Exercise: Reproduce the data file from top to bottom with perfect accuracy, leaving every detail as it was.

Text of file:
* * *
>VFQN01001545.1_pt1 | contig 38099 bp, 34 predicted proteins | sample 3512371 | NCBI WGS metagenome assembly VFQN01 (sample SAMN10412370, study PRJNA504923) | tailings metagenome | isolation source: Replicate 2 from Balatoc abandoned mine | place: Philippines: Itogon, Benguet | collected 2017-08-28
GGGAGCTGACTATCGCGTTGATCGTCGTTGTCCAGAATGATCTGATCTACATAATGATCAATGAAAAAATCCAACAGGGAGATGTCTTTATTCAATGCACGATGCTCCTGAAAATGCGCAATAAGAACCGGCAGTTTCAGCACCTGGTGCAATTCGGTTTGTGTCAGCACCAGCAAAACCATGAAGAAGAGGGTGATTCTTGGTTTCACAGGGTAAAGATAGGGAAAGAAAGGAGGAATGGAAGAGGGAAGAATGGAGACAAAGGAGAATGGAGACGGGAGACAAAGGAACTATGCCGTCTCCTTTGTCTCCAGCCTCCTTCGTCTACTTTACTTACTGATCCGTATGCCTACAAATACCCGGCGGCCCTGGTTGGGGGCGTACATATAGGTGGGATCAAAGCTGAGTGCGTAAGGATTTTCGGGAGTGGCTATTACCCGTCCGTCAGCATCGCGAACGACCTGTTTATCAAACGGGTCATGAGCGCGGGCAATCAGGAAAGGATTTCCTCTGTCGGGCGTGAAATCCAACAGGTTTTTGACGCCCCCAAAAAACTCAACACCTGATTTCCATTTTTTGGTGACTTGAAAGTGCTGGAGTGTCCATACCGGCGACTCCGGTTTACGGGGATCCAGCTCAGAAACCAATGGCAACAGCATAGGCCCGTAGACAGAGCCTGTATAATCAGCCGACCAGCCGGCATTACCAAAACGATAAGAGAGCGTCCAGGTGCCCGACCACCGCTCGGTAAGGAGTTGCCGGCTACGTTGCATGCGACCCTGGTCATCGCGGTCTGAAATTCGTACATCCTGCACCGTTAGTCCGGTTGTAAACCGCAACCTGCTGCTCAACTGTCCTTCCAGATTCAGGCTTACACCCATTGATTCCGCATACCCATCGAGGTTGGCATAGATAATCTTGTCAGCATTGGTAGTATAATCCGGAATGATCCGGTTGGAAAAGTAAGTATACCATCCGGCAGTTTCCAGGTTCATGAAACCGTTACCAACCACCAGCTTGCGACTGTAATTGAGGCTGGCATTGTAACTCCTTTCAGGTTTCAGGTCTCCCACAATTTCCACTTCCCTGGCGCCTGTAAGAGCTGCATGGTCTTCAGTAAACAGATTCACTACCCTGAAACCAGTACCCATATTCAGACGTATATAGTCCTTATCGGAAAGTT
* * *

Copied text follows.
>VFQN01001545.1_pt1 | contig 38099 bp, 34 predicted proteins | sample 3512371 | NCBI WGS metagenome assembly VFQN01 (sample SAMN10412370, study PRJNA504923) | tailings metagenome | isolation source: Replicate 2 from Balatoc abandoned mine | place: Philippines: Itogon, Benguet | collected 2017-08-28
GGGAGCTGACTATCGCGTTGATCGTCGTTGTCCAGAATGATCTGATCTACATAATGATCAATGAAAAAATCCAACAGGGAGATGTCTTTATTCAATGCACGATGCTCCTGAAAATGCGCAATAAGAACCGGCAGTTTCAGCACCTGGTGCAATTCGGTTTGTGTCAGCACCAGCAAAACCATGAAGAAGAGGGTGATTCTTGGTTTCACAGGGTAAAGATAGGGAAAGAAAGGAGGAATGGAAGAGGGAAGAATGGAGACAAAGGAGAATGGAGACGGGAGACAAAGGAACTATGCCGTCTCCTTTGTCTCCAGCCTCCTTCGTCTACTTTACTTACTGATCCGTATGCCTACAAATACCCGGCGGCCCTGGTTGGGGGCGTACATATAGGTGGGATCAAAGCTGAGTGCGTAAGGATTTTCGGGAGTGGCTATTACCCGTCCGTCAGCATCGCGAACGACCTGTTTATCAAACGGGTCATGAGCGCGGGCAATCAGGAAAGGATTTCCTCTGTCGGGCGTGAAATCCAACAGGTTTTTGACGCCCCCAAAAAACTCAACACCTGATTTCCATTTTTTGGTGACTTGAAAGTGCTGGAGTGTCCATACCGGCGACTCCGGTTTACGGGGATCCAGCTCAGAAACCAATGGCAACAGCATAGGCCCGTAGACAGAGCCTGTATAATCAGCCGACCAGCCGGCATTACCAAAACGATAAGAGAGCGTCCAGGTGCCCGACCACCGCTCGGTAAGGAGTTGCCGGCTACGTTGCATGCGACCCTGGTCATCGCGGTCTGAAATTCGTACATCCTGCACCGTTAGTCCGGTTGTAAACCGCAACCTGCTGCTCAACTGTCCTTCCAGATTCAGGCTTACACCCATTGATTCCGCATACCCATCGAGGTTGGCATAGATAATCTTGTCAGCATTGGTAGTATAATCCGGAATGATCCGGTTGGAAAAGTAAGTATACCATCCGGCAGTTTCCAGGTTCATGAAACCGTTACCAACCACCAGCTTGCGACTGTAATTGAGGCTGGCATTGTAACTCCTTTCAGGTTTCAGGTCTCCCACAATTTCCACTTCCCTGGCGCCTGTAAGAGCTGCATGGTCTTCAGTAAACAGATTCACTACCCTGAAACCAGTACCCATATTCAGACGTATATAGTCCTTATCGGAAAGTT